Miami Dolphins QB Tua Tagovailoa Won't Play Upcoming Game After Head Injury

Miami Dolphins quarterback Tua Tagovailoa will not play against the New York Jets on Sunday after suffering a shocking head injury last week.

Dolphins coach Mike McDaniel announced the news on Monday, telling the media that Tagovailoa remained under “concussion protocol” after his injury Thursday in a game against the Cincinnati Bengals.

When a reporter asked McDaniel if he and Dolphins General Manager Chris Grier would consider putting Tagovailoa, 24,on injury reserve for four weeks, he said that “it’s too early to give a definite timeline” for the quarterback’s return.

The Dolphins coach also said that, although Tagovailoa has had “a couple of good days,” he’s trying to “go through the proper procedure and protocol so that he’s feeling 100%.”

During Thursday’s game against the Bengals, Tagovailoa was sacked by defensive tackle Josh Tupou. The frightening hit caused Tagovailoa’s head to bounce off the turf, which left him frozen flat on the field, with his fingers cramped uncontrollably, for several minutes.

His finger movements were a “fencing response,” which occurs when a person is knocked down with significant impact to their head during contact sports, according to an article by medical news site Healthline, which was reviewed by a medical doctor.

Team doctors and other emergency personnel put Tagovailoa on a stretcher and sent him to the University of Cincinnati Medical Center via ambulance, according to CBS Sports. He was diagnosed with a concussion and had suffered back and neck injuries as a result of the hit.

Tagovailoa thanked fans and supporters for their concern after the game on Twitter, saying he’s “focused on recovering so I can get back out there on the field with my teammates.”

After Tagovailoa’s injury, fans and media membersbegan to wonder if Tagovailoa’s reaction to being sacked Thursday had any connection to being hit in the back of the head four days early in a game against the Buffalo Bills.

During the Bills game on Sept. 25, Tagovailoa appeared to “exhibit concussion-like symptoms” after he was knocked on his back by linebacker Matt Milano, according to ESPN. As Tagovailoa fell backward, his head hit the turf. When Tagovailoa tried to shake off the hit, he stumbled to his feet and struggled to regain his balance before being helped by teammates. He was initially removed from the field for evaluation in the locker room but was later cleared to return to the game by a team physician and an unaffiliated neurotrauma consultant.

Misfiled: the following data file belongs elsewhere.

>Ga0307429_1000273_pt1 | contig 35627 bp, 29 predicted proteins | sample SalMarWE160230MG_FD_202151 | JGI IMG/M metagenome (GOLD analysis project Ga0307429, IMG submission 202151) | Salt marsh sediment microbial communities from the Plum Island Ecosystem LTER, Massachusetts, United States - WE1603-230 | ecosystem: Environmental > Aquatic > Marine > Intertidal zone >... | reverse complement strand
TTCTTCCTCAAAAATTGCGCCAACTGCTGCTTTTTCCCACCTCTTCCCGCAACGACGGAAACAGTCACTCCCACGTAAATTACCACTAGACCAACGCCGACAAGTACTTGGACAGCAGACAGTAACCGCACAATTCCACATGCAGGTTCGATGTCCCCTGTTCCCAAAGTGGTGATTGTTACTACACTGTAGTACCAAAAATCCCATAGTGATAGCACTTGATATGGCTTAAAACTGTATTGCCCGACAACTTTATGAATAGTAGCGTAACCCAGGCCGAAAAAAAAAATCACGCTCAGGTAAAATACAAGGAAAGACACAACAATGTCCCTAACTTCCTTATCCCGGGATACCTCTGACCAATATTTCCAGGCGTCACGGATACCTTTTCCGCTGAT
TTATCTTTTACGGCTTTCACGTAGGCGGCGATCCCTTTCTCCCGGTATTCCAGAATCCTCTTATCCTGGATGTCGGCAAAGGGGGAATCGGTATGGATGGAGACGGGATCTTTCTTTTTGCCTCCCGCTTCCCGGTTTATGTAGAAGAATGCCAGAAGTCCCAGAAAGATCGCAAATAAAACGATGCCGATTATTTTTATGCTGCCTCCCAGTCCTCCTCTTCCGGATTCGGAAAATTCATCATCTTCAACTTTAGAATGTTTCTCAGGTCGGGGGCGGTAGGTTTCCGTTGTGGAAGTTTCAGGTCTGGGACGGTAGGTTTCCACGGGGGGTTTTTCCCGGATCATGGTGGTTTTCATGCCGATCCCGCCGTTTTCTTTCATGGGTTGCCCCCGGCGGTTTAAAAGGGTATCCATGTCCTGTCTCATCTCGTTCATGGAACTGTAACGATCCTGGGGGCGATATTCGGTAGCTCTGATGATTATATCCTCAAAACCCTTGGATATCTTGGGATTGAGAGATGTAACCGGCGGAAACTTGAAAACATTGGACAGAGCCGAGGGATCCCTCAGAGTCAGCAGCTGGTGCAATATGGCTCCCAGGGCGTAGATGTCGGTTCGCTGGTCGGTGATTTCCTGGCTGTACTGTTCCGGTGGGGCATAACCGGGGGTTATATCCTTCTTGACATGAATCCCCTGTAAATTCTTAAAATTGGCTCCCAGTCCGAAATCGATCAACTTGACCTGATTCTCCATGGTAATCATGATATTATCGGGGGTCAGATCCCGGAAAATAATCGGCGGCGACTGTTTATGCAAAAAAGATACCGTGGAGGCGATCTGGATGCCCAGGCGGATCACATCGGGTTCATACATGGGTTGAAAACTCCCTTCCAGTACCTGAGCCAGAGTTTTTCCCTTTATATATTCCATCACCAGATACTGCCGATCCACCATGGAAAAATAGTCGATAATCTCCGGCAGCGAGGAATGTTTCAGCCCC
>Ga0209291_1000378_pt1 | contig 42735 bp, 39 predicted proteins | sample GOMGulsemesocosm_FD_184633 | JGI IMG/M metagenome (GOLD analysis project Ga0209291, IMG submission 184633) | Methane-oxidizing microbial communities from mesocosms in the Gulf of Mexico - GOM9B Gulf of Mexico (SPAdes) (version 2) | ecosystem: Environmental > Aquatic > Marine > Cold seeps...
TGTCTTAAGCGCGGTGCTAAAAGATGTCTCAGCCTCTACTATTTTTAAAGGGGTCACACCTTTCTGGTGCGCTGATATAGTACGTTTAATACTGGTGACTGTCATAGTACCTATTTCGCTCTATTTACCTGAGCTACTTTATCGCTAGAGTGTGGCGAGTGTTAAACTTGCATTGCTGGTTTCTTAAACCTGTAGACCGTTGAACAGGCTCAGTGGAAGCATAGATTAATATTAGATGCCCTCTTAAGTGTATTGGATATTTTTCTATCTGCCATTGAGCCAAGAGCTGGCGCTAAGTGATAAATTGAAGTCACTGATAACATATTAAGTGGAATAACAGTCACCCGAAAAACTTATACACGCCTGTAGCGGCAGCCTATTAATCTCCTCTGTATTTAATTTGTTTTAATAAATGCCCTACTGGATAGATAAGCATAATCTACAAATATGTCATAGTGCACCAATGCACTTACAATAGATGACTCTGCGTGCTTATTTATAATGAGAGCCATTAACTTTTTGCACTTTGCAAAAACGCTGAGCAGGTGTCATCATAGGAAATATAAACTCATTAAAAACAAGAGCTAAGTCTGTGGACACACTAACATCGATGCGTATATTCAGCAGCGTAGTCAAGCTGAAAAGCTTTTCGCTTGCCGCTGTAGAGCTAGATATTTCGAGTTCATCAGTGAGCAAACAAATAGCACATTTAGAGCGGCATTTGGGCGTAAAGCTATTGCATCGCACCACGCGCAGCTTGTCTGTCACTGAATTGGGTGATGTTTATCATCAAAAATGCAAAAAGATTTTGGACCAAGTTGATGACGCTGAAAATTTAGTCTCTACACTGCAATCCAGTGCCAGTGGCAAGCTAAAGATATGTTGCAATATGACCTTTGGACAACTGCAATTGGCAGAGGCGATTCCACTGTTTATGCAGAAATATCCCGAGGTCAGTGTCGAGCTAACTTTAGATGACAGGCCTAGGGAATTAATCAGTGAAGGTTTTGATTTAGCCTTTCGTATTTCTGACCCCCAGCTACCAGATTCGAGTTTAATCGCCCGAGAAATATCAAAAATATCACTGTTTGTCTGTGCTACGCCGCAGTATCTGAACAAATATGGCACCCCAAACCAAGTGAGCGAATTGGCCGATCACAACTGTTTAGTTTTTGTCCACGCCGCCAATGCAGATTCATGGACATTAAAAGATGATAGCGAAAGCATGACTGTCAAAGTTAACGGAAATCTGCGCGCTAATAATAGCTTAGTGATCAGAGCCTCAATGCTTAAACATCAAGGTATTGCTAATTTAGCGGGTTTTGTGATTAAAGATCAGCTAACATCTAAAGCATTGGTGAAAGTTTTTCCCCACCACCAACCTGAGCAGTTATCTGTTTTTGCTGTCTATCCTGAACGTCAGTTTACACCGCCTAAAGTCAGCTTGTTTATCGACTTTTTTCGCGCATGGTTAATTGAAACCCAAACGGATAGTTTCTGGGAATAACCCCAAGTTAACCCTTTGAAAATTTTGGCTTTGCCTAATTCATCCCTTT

After the conclusion of that game, the Dolphins said Tagovailoa struggled on the field because of a back injury.

The NFL Players Association (NFLPA) launched an investigation immediately after the Bengals game to determine whether the Dolphins followed the league’s concussion protocol during the Bills game by allowing him to return to play after such a short time span.

According to the NFL concussion protocol, gross motor instability means a player cannot return to the game if the “team physician, in consultation with the sideline UNC [unaffiliated neurotrauma consultant], determines the instability to be neurologically caused.”

Tagovailoa was listed on the Dolphins injury report as “questionable” prior to the Bengals game, according to CBS Sports.

As a result of their ongoing investigation, the NFLPA fired the unaffiliated neurotrauma consultant who evaluated Tagovailoa after the Bills game on Sept. 25, according to The Associated Press.

The NFL and NFLPA said in a joint statement on Saturday that there will be “modifications to the Concussion Protocol,” which are needed to “enhance player safety” after Tagovailoa’s injury.

“The NFLPA’s Mackey-White Health & Safety Committee and the NFL’s Head Neck and Spine Committee have already begun conversations around the use of the term ‘Gross Motor Instability’ and we anticipate changes to the protocol being made in the coming days based on what has been learned thus far in the review process,” the statement said.

This article originally appeared on HuffPost and has been updated.

Related...